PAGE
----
Problematising public sector performance: the benefits of a 'flesh and blood' approach
Smith, S; Northcott, DN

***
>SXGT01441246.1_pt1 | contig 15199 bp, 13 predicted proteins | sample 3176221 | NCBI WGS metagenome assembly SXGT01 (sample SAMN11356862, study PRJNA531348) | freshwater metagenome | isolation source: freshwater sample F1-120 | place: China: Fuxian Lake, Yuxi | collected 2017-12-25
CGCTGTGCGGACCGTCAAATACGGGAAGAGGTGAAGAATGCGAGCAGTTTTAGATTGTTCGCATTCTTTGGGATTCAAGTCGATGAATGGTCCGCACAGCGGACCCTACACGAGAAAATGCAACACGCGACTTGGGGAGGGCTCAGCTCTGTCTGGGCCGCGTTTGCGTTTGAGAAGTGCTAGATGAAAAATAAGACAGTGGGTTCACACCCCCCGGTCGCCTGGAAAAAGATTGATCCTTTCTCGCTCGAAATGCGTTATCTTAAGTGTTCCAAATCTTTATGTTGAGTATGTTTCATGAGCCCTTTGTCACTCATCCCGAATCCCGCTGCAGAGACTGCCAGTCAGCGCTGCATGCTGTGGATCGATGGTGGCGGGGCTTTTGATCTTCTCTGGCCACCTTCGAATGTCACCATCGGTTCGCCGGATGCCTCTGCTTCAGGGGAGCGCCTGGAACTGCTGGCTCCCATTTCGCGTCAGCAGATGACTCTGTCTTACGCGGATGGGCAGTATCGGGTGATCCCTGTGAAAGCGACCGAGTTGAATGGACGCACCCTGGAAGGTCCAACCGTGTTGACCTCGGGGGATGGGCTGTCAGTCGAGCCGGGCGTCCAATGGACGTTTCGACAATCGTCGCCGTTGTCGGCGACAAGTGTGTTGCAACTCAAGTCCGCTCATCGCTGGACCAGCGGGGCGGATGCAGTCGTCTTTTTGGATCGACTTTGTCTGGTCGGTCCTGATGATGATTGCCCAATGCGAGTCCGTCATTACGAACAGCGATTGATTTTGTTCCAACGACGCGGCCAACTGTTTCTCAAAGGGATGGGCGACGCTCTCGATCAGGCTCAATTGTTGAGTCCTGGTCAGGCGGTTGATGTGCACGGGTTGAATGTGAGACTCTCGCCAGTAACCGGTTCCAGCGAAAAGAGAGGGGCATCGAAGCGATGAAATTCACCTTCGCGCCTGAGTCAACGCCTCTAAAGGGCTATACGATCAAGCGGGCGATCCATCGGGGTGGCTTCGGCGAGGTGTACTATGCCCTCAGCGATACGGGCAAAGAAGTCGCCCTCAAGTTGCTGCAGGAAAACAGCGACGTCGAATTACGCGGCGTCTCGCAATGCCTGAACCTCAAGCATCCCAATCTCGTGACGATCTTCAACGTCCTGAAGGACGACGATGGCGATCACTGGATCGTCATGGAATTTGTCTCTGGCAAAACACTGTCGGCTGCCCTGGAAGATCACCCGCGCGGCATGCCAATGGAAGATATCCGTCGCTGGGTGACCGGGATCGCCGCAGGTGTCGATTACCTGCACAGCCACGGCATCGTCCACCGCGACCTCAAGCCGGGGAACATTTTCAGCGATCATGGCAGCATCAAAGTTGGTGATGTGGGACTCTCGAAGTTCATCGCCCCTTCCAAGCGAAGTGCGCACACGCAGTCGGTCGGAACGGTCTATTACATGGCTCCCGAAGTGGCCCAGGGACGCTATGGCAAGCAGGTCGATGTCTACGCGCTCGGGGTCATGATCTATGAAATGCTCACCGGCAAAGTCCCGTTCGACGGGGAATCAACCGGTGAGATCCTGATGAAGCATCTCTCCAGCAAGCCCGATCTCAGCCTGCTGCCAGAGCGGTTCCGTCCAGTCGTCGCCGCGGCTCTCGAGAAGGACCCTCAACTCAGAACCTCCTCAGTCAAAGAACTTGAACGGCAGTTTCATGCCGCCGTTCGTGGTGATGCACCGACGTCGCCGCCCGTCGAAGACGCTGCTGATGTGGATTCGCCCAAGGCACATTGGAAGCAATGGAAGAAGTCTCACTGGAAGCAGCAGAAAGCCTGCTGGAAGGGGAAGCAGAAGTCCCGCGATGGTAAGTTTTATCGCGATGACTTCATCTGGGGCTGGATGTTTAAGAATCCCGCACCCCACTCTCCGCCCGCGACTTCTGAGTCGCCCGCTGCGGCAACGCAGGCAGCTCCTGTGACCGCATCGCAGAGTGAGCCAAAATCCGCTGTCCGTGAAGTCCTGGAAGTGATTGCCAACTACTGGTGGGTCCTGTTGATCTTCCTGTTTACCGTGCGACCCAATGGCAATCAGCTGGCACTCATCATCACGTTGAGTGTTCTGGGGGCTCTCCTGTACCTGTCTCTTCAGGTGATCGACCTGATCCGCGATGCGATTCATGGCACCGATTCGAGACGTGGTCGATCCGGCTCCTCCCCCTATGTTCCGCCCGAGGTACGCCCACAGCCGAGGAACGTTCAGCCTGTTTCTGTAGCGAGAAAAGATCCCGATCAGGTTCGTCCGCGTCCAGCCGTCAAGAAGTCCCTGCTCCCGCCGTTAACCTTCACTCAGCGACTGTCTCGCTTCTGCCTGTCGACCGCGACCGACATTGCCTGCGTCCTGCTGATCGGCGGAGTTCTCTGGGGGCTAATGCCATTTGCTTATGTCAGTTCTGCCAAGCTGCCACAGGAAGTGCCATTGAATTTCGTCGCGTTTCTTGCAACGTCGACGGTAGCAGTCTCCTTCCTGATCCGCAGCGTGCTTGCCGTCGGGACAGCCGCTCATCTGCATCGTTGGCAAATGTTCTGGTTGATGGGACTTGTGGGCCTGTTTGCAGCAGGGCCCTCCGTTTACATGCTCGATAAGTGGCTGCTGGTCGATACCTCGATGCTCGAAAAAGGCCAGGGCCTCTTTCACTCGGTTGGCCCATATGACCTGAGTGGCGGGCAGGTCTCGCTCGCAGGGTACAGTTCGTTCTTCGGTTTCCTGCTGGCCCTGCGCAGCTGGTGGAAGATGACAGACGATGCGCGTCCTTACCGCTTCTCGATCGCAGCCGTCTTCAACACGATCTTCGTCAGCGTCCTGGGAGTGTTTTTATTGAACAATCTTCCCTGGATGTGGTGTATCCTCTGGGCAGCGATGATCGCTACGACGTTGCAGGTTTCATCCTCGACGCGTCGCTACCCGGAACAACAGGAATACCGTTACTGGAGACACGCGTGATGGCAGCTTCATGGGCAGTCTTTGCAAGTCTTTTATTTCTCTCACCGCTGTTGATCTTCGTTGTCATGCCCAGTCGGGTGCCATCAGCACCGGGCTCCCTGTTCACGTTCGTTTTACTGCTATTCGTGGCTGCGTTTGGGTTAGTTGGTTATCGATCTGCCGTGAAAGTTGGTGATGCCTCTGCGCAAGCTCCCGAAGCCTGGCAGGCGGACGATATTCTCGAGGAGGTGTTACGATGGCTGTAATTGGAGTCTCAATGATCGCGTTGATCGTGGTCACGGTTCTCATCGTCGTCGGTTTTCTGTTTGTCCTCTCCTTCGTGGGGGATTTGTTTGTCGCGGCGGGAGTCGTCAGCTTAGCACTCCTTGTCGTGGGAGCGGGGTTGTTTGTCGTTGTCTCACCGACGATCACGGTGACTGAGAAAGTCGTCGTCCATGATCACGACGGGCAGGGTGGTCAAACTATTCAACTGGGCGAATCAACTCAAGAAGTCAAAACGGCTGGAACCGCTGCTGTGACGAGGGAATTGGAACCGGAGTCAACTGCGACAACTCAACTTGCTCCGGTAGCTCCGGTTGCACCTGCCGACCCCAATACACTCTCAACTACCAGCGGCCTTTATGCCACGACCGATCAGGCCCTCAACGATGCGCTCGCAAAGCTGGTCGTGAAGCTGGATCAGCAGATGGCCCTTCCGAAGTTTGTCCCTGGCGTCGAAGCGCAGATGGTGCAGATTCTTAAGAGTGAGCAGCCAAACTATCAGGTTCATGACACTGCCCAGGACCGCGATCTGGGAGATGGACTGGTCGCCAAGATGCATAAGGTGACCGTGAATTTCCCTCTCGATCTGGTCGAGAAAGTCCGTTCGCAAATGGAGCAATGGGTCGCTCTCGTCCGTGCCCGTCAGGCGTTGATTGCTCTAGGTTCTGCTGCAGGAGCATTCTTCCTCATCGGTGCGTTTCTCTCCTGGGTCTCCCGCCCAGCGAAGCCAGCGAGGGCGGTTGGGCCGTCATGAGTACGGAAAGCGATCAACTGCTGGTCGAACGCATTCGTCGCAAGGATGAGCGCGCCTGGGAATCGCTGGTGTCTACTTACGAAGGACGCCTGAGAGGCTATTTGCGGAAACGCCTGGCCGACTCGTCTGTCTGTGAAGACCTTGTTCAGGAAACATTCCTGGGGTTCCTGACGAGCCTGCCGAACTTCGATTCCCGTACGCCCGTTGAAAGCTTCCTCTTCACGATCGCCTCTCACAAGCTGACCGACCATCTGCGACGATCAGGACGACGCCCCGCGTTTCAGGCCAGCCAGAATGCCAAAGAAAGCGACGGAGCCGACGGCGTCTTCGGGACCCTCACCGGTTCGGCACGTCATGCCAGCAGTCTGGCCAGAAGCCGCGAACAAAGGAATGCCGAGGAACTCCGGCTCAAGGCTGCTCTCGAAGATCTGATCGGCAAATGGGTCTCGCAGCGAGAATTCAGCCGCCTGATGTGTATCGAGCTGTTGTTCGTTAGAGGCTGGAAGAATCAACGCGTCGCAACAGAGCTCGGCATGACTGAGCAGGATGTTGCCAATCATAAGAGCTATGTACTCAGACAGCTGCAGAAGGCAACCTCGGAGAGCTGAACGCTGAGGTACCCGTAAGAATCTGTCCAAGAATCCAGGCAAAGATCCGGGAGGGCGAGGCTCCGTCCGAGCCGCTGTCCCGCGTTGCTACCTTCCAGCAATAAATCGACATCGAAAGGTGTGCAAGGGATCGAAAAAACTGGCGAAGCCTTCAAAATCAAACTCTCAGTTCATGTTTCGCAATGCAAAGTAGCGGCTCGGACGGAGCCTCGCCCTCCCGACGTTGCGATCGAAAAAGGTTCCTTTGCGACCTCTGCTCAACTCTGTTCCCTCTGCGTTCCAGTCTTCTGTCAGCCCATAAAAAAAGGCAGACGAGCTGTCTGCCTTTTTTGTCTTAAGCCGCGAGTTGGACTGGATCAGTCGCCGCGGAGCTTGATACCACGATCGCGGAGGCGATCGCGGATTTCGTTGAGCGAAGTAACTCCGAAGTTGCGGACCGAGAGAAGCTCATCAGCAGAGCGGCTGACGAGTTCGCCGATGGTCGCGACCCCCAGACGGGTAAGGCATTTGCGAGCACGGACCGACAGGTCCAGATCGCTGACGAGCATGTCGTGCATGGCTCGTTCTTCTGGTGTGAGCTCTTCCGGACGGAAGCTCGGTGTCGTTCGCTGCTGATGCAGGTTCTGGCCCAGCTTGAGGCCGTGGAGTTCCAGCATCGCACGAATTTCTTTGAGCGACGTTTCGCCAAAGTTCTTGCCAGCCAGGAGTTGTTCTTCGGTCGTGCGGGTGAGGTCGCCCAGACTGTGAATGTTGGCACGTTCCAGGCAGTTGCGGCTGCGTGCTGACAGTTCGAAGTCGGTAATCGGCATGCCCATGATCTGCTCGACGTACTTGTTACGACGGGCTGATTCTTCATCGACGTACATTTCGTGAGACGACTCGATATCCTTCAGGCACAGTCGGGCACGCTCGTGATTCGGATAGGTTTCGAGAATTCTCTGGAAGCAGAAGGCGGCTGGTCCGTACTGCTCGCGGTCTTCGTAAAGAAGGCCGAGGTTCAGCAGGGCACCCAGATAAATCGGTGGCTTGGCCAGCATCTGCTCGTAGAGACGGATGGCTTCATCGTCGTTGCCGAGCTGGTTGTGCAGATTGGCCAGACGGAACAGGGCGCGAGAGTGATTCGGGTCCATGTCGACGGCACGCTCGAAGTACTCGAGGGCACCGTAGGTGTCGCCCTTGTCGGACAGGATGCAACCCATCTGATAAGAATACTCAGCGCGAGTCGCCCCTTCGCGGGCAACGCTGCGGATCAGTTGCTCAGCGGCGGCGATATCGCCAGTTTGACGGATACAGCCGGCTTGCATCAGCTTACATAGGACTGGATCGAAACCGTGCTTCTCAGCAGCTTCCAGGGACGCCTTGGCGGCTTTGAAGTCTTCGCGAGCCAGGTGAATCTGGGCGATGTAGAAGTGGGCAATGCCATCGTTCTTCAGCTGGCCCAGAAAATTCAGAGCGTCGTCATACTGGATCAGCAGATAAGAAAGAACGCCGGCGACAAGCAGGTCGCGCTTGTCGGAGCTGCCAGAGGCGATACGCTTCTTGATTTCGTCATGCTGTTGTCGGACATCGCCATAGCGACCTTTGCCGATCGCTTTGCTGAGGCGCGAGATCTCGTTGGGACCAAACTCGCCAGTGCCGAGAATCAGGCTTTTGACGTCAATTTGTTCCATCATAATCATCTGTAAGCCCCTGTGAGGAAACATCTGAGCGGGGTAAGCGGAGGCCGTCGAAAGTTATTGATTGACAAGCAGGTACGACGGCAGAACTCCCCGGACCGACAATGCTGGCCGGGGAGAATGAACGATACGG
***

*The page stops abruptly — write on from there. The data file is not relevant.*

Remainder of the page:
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Purpose – This paper introduces a novel theoretical approach to conceptualising performance in government departments, with wider applicability to other parts of government. Design/methodology/approach – Drawing on identified gaps in notions of performance in the accounting literature and interview data from three New Zealand central government departments, the paper introduces Alexander’s (2003, 2006, 2011) theory of performance. This theory has the potential to enhance conceptualisations of performance and enrich research on performance management systems. Findings –By introducing a performative theory, which differs from previously used Latourian performative theory, this paper highlights new avenues for research into performance management. It illustrates the application of Alexander’s theory of performance via an examination of how public servants construct the “flesh and blood” (Alexander, 2006, p. 33) of their performance in the absence of visible and tangible measures such as profit, and how they create sufficient unity around the notion of performance to direct their efforts towards achieving performance expectations. Research limitations/implications – The findings presented here may not be as applicable beyond these case studies. Nevertheless, the issues discussed in this paper are recognisable in other accounting research. Originality/value – Extant public sector literature tends to focus on either a production model or a service delivery model of performance, with some notable exceptions. This paper offers scholars the opportunity to rethink the notion of public sector performance through a new approach. It illustrates how this may be done and identifies possible new research avenues.